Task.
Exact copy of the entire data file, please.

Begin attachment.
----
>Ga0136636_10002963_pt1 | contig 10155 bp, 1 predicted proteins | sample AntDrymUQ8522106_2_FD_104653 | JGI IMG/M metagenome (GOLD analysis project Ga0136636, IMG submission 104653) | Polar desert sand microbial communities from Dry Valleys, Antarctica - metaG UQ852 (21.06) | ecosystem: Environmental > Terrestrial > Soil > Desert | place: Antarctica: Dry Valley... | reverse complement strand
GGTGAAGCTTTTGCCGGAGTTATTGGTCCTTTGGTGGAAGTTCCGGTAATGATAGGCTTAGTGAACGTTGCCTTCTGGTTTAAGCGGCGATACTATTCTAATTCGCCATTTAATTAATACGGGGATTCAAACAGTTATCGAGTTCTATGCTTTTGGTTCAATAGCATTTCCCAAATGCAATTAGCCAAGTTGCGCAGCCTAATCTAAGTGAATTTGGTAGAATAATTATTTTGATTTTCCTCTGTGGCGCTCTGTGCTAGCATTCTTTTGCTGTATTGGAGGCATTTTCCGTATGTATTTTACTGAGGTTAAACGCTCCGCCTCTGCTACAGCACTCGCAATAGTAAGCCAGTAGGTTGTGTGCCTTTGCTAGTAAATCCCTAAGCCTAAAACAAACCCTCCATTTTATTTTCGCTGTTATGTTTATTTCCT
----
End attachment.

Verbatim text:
>Ga0136636_10002963_pt1 | contig 10155 bp, 1 predicted proteins | sample AntDrymUQ8522106_2_FD_104653 | JGI IMG/M metagenome (GOLD analysis project Ga0136636, IMG submission 104653) | Polar desert sand microbial communities from Dry Valleys, Antarctica - metaG UQ852 (21.06) | ecosystem: Environmental > Terrestrial > Soil > Desert | place: Antarctica: Dry Valley... | reverse complement strand
GGTGAAGCTTTTGCCGGAGTTATTGGTCCTTTGGTGGAAGTTCCGGTAATGATAGGCTTAGTGAACGTTGCCTTCTGGTTTAAGCGGCGATACTATTCTAATTCGCCATTTAATTAATACGGGGATTCAAACAGTTATCGAGTTCTATGCTTTTGGTTCAATAGCATTTCCCAAATGCAATTAGCCAAGTTGCGCAGCCTAATCTAAGTGAATTTGGTAGAATAATTATTTTGATTTTCCTCTGTGGCGCTCTGTGCTAGCATTCTTTTGCTGTATTGGAGGCATTTTCCGTATGTATTTTACTGAGGTTAAACGCTCCGCCTCTGCTACAGCACTCGCAATAGTAAGCCAGTAGGTTGTGTGCCTTTGCTAGTAAATCCCTAAGCCTAAAACAAACCCTCCATTTTATTTTCGCTGTTATGTTTATTTCCT